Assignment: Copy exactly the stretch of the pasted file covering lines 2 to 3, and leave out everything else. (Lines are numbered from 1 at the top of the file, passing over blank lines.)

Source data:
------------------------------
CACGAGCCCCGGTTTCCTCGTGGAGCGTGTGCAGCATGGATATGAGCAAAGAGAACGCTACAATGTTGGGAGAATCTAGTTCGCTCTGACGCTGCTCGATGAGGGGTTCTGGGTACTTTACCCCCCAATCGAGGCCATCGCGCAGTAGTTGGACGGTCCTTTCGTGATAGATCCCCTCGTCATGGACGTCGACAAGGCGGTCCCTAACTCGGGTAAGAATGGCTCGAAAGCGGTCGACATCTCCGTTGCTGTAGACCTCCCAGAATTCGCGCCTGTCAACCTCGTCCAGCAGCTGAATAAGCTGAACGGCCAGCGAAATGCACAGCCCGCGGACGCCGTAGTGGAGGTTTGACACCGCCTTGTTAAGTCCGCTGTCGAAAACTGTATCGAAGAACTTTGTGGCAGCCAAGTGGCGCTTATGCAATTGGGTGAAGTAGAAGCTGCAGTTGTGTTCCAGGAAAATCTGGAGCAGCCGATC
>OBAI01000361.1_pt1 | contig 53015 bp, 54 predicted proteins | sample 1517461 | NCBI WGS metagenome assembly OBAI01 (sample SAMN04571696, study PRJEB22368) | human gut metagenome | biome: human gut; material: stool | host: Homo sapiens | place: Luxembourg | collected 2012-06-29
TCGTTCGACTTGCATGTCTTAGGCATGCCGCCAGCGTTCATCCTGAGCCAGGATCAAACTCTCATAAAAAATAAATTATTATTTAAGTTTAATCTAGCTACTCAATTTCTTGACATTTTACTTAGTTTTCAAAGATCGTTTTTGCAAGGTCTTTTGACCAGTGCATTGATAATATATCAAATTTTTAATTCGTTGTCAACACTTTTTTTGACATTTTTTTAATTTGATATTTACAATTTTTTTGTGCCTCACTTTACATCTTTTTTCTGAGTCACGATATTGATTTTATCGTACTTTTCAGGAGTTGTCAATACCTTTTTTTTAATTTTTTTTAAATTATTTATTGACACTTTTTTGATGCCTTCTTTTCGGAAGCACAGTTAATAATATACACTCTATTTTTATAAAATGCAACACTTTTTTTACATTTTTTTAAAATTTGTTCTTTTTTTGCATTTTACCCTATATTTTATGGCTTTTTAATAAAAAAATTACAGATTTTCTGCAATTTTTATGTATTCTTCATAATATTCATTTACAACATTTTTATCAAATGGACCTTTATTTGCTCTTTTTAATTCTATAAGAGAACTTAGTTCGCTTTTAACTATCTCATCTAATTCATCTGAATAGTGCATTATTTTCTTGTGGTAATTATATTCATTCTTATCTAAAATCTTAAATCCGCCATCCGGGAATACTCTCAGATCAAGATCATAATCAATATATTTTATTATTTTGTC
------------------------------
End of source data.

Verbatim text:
>OBAI01000361.1_pt1 | contig 53015 bp, 54 predicted proteins | sample 1517461 | NCBI WGS metagenome assembly OBAI01 (sample SAMN04571696, study PRJEB22368) | human gut metagenome | biome: human gut; material: stool | host: Homo sapiens | place: Luxembourg | collected 2012-06-29
TCGTTCGACTTGCATGTCTTAGGCATGCCGCCAGCGTTCATCCTGAGCCAGGATCAAACTCTCATAAAAAATAAATTATTATTTAAGTTTAATCTAGCTACTCAATTTCTTGACATTTTACTTAGTTTTCAAAGATCGTTTTTGCAAGGTCTTTTGACCAGTGCATTGATAATATATCAAATTTTTAATTCGTTGTCAACACTTTTTTTGACATTTTTTTAATTTGATATTTACAATTTTTTTGTGCCTCACTTTACATCTTTTTTCTGAGTCACGATATTGATTTTATCGTACTTTTCAGGAGTTGTCAATACCTTTTTTTTAATTTTTTTTAAATTATTTATTGACACTTTTTTGATGCCTTCTTTTCGGAAGCACAGTTAATAATATACACTCTATTTTTATAAAATGCAACACTTTTTTTACATTTTTTTAAAATTTGTTCTTTTTTTGCATTTTACCCTATATTTTATGGCTTTTTAATAAAAAAATTACAGATTTTCTGCAATTTTTATGTATTCTTCATAATATTCATTTACAACATTTTTATCAAATGGACCTTTATTTGCTCTTTTTAATTCTATAAGAGAACTTAGTTCGCTTTTAACTATCTCATCTAATTCATCTGAATAGTGCATTATTTTCTTGTGGTAATTATATTCATTCTTATCTAAAATCTTAAATCCGCCATCCGGGAATACTCTCAGATCAAGATCATAATCAATATATTTTATTATTTTGTC